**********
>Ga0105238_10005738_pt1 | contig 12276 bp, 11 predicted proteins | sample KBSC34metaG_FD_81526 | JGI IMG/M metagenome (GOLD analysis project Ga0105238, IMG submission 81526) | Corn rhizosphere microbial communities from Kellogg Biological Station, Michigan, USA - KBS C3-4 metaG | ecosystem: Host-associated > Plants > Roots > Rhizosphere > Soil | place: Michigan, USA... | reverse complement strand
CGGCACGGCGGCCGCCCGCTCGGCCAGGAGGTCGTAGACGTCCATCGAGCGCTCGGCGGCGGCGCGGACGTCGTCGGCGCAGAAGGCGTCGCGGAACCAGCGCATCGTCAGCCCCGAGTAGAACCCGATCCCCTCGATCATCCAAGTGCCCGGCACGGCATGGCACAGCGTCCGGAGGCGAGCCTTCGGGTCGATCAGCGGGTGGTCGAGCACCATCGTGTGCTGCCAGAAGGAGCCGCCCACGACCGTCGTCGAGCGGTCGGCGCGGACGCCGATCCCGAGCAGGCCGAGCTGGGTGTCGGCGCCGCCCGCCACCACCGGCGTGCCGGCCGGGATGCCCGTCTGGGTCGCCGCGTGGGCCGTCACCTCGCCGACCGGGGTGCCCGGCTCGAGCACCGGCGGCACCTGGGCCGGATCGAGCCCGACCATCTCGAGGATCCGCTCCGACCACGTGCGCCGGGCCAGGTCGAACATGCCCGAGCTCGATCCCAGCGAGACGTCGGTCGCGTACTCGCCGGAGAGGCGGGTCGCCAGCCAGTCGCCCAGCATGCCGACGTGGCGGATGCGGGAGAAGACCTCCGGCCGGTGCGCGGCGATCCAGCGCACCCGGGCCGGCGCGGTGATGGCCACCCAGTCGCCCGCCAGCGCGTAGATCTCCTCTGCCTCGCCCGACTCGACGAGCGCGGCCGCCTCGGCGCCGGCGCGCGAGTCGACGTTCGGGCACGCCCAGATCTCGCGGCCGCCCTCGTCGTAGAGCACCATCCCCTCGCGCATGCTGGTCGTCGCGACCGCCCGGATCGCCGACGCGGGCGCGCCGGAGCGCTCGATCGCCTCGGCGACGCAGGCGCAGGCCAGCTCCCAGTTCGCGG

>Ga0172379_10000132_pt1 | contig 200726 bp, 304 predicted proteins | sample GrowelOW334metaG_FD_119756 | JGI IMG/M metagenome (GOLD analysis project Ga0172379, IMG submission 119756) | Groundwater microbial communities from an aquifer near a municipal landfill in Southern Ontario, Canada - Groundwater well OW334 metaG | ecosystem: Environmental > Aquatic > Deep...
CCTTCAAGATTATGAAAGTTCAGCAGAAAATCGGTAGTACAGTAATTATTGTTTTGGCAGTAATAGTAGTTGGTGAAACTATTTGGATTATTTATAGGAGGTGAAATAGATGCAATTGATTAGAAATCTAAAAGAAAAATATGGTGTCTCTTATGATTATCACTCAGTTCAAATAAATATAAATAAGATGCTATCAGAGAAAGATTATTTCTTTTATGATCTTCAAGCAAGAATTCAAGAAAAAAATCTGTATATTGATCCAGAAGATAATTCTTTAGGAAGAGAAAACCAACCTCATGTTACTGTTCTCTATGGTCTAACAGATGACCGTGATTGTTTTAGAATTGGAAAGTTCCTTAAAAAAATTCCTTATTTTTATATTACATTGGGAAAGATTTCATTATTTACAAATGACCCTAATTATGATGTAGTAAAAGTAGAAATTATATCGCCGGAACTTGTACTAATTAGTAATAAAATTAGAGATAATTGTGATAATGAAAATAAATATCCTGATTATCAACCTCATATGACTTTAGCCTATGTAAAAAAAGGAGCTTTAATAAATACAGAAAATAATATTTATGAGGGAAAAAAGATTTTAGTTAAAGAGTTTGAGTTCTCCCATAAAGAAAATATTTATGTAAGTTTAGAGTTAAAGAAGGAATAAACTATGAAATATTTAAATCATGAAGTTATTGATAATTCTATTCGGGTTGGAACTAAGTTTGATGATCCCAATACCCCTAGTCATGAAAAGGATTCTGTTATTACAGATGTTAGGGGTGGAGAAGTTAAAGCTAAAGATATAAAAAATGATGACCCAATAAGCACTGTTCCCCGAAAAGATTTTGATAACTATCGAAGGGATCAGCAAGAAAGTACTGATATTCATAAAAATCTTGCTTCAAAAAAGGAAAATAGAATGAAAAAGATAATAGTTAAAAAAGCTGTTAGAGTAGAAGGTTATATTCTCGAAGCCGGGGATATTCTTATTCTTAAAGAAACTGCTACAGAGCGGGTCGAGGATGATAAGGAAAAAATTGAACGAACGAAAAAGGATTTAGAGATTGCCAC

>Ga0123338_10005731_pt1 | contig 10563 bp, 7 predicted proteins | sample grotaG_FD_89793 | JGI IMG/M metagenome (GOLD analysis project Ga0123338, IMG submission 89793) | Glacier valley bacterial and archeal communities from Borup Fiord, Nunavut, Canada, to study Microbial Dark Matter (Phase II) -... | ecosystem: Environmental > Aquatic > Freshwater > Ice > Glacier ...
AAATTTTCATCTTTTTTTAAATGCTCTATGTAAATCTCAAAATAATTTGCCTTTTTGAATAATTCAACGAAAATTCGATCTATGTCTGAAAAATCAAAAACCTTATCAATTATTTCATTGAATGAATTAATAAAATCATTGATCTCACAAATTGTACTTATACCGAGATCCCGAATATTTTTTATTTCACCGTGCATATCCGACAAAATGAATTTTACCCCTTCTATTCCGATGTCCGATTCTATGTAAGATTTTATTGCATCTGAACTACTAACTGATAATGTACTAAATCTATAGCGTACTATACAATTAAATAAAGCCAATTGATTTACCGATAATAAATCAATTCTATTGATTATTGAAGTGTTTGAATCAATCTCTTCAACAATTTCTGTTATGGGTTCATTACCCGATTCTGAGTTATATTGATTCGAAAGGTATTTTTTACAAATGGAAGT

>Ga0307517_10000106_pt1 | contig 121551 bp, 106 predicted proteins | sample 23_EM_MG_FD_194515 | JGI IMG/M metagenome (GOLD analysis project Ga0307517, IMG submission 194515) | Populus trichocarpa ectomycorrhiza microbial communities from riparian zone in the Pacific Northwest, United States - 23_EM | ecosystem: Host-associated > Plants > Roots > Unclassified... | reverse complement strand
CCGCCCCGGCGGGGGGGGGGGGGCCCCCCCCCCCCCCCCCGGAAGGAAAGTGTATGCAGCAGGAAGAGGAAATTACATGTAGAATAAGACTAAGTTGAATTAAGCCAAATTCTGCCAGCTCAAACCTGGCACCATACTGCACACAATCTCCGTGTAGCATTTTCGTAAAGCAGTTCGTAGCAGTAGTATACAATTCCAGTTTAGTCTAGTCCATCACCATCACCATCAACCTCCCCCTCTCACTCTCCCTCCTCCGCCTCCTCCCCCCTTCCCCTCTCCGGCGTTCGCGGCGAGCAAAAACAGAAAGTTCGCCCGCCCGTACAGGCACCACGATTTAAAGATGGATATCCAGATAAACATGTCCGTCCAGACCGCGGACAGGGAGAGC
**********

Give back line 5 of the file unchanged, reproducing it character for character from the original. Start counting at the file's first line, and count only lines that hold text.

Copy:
>Ga0123338_10005731_pt1 | contig 10563 bp, 7 predicted proteins | sample grotaG_FD_89793 | JGI IMG/M metagenome (GOLD analysis project Ga0123338, IMG submission 89793) | Glacier valley bacterial and archeal communities from Borup Fiord, Nunavut, Canada, to study Microbial Dark Matter (Phase II) -... | ecosystem: Environmental > Aquatic > Freshwater > Ice > Glacier ...